number of data used for learning. The second one is called distance preservation (DP),
which tries to reduce the number of times for calculating the distances during learning.
The efficiency of these two approaches as well as their combination is verified through
experiments on several public databases. 

[yliu01:2009] 
Y. Liu. New Discoveries in Fast Evolutionary Programming. In Proceedings
of the 1st International Workshop on Aware Computing (IWAC 2009),
Sept. 2009. 
Through carefully examining the relationship between the step sizes of mutations and
their performance, it has been discovered that not long jumps but short jumps with
large variances among Cauchy mutations had contributed to the better performance
of fast evolutionary programming (FEP) than that of classical evolutionary programming
(CEP). Experimental results show that effective Cauchy mutations in FEP had
often had even shorter step sizes on average than effective Gaussian mutations in
CEP, although the average step sizes of Cauchy mutations were much longer than
those of Gaussian mutations. Effective mutations here refer to those mutations that
have generated better offspring than their parent solutions among all mutations at
each generation. New discoveries shed light on why the shorter effective Cauchy mutations
performed better than the longer effective Gaussian mutations, and how effective
Cauchy mutations had had the shorter step sizes than effective Gaussian mutations.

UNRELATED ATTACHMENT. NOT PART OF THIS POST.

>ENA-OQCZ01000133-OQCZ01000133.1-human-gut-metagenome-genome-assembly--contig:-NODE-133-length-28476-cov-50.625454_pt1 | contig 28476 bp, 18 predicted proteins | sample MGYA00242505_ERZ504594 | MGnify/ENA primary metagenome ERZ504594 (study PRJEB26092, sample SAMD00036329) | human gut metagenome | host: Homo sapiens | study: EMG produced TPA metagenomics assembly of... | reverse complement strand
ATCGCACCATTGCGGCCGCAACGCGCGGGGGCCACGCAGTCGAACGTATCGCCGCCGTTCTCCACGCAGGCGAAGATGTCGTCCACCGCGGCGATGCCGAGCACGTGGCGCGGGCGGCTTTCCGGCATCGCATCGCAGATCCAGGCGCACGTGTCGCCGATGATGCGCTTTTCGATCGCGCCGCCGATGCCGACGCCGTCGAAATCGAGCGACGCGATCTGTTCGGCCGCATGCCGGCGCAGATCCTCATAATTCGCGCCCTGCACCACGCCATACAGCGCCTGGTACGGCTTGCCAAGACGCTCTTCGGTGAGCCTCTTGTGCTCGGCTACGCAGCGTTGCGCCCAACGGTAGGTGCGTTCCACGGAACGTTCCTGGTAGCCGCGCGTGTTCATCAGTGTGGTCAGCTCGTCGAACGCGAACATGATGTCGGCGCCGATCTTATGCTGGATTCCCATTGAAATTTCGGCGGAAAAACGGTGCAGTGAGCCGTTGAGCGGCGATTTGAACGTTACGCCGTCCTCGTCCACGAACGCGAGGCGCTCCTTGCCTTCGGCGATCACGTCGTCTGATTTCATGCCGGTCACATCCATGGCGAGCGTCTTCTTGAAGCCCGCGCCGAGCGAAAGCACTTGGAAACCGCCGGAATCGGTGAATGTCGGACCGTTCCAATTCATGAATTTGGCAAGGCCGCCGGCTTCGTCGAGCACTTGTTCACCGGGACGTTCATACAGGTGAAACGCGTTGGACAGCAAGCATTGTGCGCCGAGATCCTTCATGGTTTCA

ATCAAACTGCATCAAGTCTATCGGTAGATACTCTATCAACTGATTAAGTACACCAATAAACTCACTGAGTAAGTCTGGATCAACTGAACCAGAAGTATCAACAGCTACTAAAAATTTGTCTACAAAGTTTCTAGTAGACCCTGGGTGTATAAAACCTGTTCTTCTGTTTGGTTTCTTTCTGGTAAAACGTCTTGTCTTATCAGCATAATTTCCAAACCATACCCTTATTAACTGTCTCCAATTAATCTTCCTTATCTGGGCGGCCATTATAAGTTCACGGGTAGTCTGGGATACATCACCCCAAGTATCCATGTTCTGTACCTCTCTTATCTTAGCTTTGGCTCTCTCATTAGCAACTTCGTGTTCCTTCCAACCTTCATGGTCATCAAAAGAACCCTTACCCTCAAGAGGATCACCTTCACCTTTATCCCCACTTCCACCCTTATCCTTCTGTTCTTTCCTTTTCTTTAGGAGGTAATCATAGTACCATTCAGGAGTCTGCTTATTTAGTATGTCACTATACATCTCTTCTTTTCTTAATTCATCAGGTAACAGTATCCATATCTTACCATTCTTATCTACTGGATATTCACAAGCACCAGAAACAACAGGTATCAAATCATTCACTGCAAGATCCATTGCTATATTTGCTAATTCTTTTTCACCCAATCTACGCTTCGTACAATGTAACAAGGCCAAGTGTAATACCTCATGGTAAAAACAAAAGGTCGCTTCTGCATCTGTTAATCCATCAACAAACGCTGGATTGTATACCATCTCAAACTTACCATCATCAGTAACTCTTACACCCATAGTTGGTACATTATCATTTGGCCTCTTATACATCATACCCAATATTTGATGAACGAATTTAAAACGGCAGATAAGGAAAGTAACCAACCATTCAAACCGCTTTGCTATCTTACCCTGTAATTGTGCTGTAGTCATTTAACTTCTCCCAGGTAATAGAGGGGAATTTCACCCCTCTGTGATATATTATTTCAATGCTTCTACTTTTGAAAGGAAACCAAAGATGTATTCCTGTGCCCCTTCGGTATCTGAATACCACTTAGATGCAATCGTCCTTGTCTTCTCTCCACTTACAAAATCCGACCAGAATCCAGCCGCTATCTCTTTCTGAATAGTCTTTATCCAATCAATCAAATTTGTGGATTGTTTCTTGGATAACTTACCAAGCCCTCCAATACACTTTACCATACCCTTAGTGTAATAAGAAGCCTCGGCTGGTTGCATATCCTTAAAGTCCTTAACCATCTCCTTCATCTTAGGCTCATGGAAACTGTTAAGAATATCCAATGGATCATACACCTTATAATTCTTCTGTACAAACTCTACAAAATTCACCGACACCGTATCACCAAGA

[yliu02:2009] 
Y. Liu. SelfAdaptation in Fast Evolutionary Programming. In Computational
Intelligence and Intelligent Systems, Communications in Computer and
Information Science, Vol.51, pages 232–239. Springer, Oct. 2009. 
It had been discovered that the same selfadaptation used in fast evolutionary programming
(FEP) and classical evolutionary programming (CEP) had shown quite different
behaviors on optimizing the same test functions from the same initial populations. The
experimental results presented in this paper suggest that the strategy parameters in
FEP generally could not rise as high as their values in CEP in the rising stage, but
dropped faster than their values in CEP in the falling stage. Such different behaviors
were led by the strong correlation existing between mutations and selfadaptation in
CEP and FEP. 

[yliu03:2009] 
Y. Liu. Balanced Learning for Ensembles with Small Neural Networks. In
Advances in Computation and Intelligence, Lecture Notes in Computer Science,
Vol. 5821, pages 163–170. Springer, Oct. 2009. 
By introducing an adaptive error function, a balanced ensemble learning had been
developed from negative correlation learning. In this paper, balanced ensemble learning
had been used to train a set of small neural networks with one hidden node only. The